It is considered auspicious to buy gold this time of the year. But unlike previous years this year inflation is on record high and it is not expected to slow down anytime soon with major central banks increasing their interest rate to contain inflation. Moreover, war and COVID issues are hitting the world growth and agencies are downgrading the world GDP. In such a scenario should you buy gold now? How much return can gold give in FY 2023?
According to India Bullion and Jewellers Association’s (IBJA) website the price for 999 purity gold was Rs 51,340 per 10 grams on Monday, down from Friday’s closing price of Rs 52,055. The experts, however, are upbeat about the yellow metal with expectations of giving higher returns in long term.
Vandana Bharti, assistant vice president, commodity research, SMC Global says, “Gold is getting mix triggers but the bias should be of upside. We can expect $2150 in dollar terms and on MCX Rs 56000-58000 should be the target.”
Bharti adds, “One must keep it in portfolio as insurance of portfolio due to ongoing uncertainty. ETF and central banks buying have been increased and most likely to continue the same trend in future. Any pause in equity market will give a boost to the gold prices, however one should track the move of dollar index and US treasury yield, both are making multi years high which is pressurizing gold prices.”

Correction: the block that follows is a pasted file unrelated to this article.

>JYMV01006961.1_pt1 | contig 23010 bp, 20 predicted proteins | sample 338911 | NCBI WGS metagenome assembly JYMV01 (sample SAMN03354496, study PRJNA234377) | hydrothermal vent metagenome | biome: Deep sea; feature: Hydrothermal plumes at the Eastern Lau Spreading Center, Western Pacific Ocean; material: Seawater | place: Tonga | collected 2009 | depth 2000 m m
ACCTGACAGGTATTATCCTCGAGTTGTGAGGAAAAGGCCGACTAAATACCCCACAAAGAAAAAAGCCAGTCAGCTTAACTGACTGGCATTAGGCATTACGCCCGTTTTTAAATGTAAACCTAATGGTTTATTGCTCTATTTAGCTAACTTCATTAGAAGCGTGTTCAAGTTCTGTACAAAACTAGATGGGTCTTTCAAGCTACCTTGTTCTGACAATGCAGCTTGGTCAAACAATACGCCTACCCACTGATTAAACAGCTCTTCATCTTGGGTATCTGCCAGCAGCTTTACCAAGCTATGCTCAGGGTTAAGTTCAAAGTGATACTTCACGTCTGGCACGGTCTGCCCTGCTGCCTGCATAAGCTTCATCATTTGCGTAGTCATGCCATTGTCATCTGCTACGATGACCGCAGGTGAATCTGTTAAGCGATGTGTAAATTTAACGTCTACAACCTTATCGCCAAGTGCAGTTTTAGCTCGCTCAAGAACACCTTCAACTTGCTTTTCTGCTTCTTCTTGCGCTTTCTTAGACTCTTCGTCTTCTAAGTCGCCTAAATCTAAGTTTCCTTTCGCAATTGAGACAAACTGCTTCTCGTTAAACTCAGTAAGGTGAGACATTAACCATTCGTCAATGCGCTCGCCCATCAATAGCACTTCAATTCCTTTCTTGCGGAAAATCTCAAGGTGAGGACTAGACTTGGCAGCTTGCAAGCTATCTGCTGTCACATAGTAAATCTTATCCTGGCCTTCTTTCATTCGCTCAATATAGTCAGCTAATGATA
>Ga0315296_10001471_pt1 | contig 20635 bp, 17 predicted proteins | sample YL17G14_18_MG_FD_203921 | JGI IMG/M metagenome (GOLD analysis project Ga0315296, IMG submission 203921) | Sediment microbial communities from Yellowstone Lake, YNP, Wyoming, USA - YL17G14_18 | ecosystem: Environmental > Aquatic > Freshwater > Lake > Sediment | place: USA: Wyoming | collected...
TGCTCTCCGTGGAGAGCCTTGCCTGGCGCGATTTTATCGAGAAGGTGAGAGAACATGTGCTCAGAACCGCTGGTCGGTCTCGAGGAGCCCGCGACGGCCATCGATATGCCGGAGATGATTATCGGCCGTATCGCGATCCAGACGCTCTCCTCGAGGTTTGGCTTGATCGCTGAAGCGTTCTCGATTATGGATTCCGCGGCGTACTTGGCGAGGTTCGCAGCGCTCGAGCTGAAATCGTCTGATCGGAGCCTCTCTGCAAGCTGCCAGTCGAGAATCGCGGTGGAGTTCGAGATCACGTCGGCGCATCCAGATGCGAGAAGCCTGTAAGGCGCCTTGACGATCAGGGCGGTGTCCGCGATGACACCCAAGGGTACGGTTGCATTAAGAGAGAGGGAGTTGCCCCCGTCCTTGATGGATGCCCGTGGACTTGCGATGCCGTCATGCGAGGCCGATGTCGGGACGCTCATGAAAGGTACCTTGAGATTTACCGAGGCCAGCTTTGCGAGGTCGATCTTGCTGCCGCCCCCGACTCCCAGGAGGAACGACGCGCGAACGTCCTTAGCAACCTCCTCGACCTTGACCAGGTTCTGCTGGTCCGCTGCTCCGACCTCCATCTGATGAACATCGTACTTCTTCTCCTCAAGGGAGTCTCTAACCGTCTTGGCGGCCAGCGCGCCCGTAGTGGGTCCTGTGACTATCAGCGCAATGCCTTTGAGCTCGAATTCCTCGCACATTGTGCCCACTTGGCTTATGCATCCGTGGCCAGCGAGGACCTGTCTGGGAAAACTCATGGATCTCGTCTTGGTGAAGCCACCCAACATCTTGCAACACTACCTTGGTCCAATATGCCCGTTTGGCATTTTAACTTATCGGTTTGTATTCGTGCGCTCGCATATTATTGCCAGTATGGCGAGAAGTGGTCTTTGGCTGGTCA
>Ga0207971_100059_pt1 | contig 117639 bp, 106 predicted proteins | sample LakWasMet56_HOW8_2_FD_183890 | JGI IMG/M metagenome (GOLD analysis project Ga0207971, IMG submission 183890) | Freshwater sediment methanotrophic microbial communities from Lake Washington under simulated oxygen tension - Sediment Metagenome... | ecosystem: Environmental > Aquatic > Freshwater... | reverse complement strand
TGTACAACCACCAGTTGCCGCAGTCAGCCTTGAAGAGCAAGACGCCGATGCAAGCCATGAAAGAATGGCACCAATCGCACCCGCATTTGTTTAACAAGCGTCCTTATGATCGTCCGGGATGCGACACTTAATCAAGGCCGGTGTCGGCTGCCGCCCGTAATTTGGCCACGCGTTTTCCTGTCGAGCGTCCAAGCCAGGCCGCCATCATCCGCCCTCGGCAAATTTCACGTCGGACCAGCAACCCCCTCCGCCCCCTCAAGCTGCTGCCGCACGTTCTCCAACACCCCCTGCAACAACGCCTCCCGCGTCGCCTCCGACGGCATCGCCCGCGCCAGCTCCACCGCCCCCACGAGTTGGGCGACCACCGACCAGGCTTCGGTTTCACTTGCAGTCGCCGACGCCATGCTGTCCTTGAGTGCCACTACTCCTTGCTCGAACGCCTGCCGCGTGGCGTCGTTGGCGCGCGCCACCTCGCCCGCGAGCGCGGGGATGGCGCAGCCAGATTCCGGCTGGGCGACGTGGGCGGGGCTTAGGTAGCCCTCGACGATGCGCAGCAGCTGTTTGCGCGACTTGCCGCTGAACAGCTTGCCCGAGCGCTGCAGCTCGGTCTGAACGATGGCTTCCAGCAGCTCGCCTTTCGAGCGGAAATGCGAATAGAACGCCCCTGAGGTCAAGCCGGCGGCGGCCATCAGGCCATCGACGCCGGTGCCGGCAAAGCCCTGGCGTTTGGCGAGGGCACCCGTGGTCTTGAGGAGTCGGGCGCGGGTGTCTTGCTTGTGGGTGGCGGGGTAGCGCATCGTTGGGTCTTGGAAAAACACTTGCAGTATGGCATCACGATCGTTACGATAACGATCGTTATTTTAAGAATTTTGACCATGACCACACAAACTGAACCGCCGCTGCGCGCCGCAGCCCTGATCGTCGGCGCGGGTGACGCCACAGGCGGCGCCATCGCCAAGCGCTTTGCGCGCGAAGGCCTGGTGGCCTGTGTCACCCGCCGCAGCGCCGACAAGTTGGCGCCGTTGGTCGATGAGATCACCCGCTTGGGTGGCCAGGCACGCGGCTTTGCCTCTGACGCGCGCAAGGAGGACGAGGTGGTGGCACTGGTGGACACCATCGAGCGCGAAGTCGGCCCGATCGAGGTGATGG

Experts say higher inflation will continue to make it attractive, especially when economy is hitting hard due to COVID and war. Motilal Oswal Financial Services report states adding gold prices could find immediate support at Rs 50,000 followed by 48,000 and Rs 46,500. Rallies on the upside towards Rs 55,000 would be opportunities to exit longs positions.
“Prices could form a broad range until and unless overall uncertainties are not settled, hence some recovery could be seen in the prices although we believe these rallies on the higher may not sustain and it should be used to exit from the long positions,” said the brokerage house.
How to buy digital gold
You can buy gold Exchange Traded Funds (ETFs) through your demat accounts. They are easy to buy and sell just like shares which also gives them high liquidity. How is it taxed? If sold after three years, ETFs are considered as long-term capital gain and taxed at 20 per cent post indexation. If sold before three years, then it is considered as short-term capital gain and taxed according to your income tax slab.
If you do not have a demat account then you can buy gold mutual funds. Here, NAVs are declared daily at the end of trading hours. However, they are costlier than investing in gold ETFs as you have to bear the cost of both gold ETFs and gold funds. The taxation is similar to gold ETFs.
Sovereign Gold Bonds
Given the benefits of digital gold, one can consider buying Sovereign Gold Bonds (SGBs) when the next tranche opens. SGBs are securities denominated in grams of gold, which are issued by the Reserve Bank of India (RBI) on behalf of the Government of India. What sets SGB apart from other digital assets is the fact that it also offers an interest rate of 2.50 per cent per annum. For example on 10 gm of gold, assuming worth Rs 50,000, you will also receive interest of around Rs 1,250 per annum. At the time of maturity, the gold value at current market prices is returned along with the interest income.
SGBs have a lock-in of 5 years (total tenure of 8 years) from the date of issue. They are listed on stock exchanges and can be traded subject to liquidity which could impact investor returns. Moreover, capital gains on maturity are exempt from tax but interest income is subject to tax under income from other sources.
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